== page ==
Monday 17 - Saturday 22 June, 7.30pm Tickets from the Old Athenacum Box Office 041-332 2333, Ticket Centre, Candlcn'ggs ()41-227 551 l & all Tickctlink outlets
ENTERTAINING THE ' WORLD FOR 300 YEARS!
FIRST TOUR OF
SCOTLAND FOR 30 YEARS!
ggbfllELngHgA RK JUNE 4’9 JUNE 10-16
KIRKCALDY- ICE RINK CAR PARK
TICKETS AVAILABLE FROM: THE TICKET CENTRE, 31/33 WAVERLEY BRIDGE, EDINBURGH Tel: 031-225 8616 0 Fax: 031-225 8627
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THE SILENCE OF THE LAMBS
The Silence OfThe Lambs (18) (Jonathan Demme, US, 1991) Jodie Foster, Anthony Hopkins, Scott Glenn, Ted Levine. 119 mins. After all the sensationalist brouhaha that has preceded it, Jonathan Demme’s adaptation of the best-sellerturns out to be a chillingly restrained investigation of pain and personal identity in a world of hellish cruelty. Brilliant psychiatrist and psychopathic killer Dr Hannibal Lecter (an intensely disturbing Anthony Hopkins) advises the neophyte FBI agent Clarice Starling (Jodie Foster, impressively steely) in her quest to track down serial slayer ‘Buftalo Bill’, to reduce each piece at evidence to its first principles, its purest simplicity. The Silence Of The Lambs then, is a tilm about what people will do when the agony of being themselves demands some kind of achon.
Establishing a sombre note early on through the abundance of grey tones and an unsettling score, Demme does not stint in his efforts to reveal the extent of the horror humankind wlll perpetrate on its fellows, nor does he revel in the discomtorts oi the charnel house. The madman on the loose skins women alive to sew together the pieces and wear them as a gender-shifting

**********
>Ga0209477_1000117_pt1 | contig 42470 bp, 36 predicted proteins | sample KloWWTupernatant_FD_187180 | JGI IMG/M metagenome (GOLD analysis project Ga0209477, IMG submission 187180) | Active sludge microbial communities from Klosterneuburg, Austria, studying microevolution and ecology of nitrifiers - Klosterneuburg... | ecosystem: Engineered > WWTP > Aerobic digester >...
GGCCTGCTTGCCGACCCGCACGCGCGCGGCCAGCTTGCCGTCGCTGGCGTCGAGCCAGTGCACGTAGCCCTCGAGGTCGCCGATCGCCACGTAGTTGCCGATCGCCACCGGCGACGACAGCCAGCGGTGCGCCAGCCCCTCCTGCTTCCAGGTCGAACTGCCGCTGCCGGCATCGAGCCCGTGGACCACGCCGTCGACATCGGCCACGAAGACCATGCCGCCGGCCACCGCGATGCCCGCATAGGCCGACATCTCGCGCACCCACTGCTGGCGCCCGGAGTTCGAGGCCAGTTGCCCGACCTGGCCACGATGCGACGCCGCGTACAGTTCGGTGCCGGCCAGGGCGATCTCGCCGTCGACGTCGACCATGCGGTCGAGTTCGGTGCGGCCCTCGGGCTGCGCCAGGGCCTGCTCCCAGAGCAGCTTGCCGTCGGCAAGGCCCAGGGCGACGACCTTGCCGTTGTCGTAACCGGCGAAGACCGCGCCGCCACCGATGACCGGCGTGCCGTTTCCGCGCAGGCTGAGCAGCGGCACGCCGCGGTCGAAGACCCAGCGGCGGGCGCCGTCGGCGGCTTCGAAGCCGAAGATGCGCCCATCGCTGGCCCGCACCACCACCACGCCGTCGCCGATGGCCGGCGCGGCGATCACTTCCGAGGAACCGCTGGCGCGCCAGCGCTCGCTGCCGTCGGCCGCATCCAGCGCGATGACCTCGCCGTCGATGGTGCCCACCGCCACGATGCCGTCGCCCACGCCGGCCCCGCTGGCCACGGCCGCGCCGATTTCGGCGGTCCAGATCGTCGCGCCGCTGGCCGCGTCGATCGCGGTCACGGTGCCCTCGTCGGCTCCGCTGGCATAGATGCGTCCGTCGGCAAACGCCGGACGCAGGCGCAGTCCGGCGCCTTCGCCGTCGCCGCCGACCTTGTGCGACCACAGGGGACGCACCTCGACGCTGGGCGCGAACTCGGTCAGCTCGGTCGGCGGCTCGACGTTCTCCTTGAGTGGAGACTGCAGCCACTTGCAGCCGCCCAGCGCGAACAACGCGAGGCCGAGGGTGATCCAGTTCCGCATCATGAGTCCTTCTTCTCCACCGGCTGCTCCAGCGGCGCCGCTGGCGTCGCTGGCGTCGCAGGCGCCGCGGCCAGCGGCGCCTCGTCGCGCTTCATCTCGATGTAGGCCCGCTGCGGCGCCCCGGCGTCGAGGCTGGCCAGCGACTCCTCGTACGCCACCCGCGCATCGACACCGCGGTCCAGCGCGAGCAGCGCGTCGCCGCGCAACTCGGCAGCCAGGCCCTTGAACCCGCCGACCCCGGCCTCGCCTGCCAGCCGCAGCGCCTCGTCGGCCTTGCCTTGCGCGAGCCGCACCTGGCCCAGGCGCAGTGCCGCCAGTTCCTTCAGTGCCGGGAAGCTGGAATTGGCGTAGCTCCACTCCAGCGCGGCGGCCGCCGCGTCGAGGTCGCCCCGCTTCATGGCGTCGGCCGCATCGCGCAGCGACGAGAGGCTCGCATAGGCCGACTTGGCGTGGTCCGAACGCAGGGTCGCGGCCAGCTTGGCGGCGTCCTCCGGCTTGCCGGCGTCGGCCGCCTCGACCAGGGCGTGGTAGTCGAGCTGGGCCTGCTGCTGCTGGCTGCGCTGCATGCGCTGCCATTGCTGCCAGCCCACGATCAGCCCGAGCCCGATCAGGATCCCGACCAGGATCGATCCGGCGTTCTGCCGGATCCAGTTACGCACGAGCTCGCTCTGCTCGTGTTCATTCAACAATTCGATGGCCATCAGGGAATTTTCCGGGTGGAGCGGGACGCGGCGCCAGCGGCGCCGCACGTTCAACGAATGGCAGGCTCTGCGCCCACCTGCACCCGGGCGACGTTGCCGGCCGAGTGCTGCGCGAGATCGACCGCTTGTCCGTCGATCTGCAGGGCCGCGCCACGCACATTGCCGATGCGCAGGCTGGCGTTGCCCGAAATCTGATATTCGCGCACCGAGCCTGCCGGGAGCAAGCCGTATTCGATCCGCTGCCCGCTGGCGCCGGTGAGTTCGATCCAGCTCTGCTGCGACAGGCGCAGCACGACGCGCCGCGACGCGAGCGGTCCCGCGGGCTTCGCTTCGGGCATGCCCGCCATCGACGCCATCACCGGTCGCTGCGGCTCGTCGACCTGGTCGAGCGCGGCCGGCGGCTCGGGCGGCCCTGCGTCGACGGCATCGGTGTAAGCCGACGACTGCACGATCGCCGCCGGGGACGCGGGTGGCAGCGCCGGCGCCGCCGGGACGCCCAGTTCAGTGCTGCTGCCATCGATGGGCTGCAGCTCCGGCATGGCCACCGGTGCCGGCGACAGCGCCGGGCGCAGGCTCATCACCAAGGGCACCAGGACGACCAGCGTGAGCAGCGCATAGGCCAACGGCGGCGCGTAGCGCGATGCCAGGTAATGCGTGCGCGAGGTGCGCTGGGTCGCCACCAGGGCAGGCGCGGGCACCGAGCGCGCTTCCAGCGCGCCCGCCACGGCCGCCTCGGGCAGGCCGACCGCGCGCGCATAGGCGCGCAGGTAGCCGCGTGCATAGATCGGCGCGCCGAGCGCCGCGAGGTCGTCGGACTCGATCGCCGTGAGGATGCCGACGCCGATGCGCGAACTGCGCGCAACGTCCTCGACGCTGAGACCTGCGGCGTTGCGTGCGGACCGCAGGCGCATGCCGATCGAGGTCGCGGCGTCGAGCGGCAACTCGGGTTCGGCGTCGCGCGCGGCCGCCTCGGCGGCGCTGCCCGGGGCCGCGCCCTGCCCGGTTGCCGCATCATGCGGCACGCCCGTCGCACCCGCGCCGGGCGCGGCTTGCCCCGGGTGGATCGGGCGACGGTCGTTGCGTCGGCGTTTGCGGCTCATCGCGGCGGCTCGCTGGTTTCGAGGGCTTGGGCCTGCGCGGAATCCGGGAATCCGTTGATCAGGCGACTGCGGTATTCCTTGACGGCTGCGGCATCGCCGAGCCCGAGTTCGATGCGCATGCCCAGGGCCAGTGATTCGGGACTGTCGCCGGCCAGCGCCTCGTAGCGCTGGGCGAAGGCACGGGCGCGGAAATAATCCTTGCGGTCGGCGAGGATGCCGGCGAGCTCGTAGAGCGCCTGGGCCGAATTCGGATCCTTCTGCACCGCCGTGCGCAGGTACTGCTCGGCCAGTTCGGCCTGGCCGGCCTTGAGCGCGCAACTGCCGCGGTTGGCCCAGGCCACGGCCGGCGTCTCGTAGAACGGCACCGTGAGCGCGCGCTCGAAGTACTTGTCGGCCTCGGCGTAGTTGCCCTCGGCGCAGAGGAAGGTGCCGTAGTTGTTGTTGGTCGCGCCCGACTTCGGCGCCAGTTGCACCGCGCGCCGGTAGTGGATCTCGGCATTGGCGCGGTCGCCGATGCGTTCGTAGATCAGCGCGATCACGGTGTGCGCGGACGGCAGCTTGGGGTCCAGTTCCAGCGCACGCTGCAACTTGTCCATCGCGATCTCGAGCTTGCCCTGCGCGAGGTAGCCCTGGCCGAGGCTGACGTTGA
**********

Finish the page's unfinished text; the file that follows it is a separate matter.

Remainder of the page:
bodysuit, parading before the mirror with his genitals tucked away. His need to become that which he is not, seems clear. In a sense though, this particular
set of nefarious activities creates a
motif of inadequacy and transformation that almost as easily describes the plight of Foster’s FBI tracker, Starling.
A bright student brought on to the case by Scott Glenn's glacial chief officer, her uneasy struggle to
complete basic training and compete in the aggressively masculine environment of the bureau is compounded by her interrogation sessions with the iearsomer intelligent and physicallythreatening Lecter. The good doctor wheedles out at her a family history that has left her orphaned, and the story of an adolescent trauma which continues to leave its traces: her revelations gradually unearthing insecurities of class and gender, and a gnawing need to change the imperfect world around her by combating wrongdoing. lnadequacy and transformation: Starling’s FBI vocation is about
challenging the eternal put-down ot the .
patriarchy and salving the wounds of the past.
Lecter appears to be an example of what happens when the most extreme tensions remain unconfronted. He otters assistance to Starling because she’s acute enough to realise that for all his taste and knowledge of high culture he can’t turn the spotlight on himselt. The result is a man wound up much too tight, exploding intermittently into acts of ferocious violence, a release from some damning personal demon.
Certainly, you’ll want to see this absorbing and disturbing entertainment for yourself, but as the warning in the iilm goes: ‘You don’t want Hannibal Lecter inside your head.’ (TrevorJohnston)
From Fri 7 June. Glasgow: Cannon The Forge, Odeon. Edinburgh: Odeon, UCI. Strathclyde: Kelburne, Odeon Ayr, Odeon Hamilton, UCl Clydebank, UCI East Kilbrlde, WMR Film Centre.
24 The—Lister ’May- 13 jun; 1991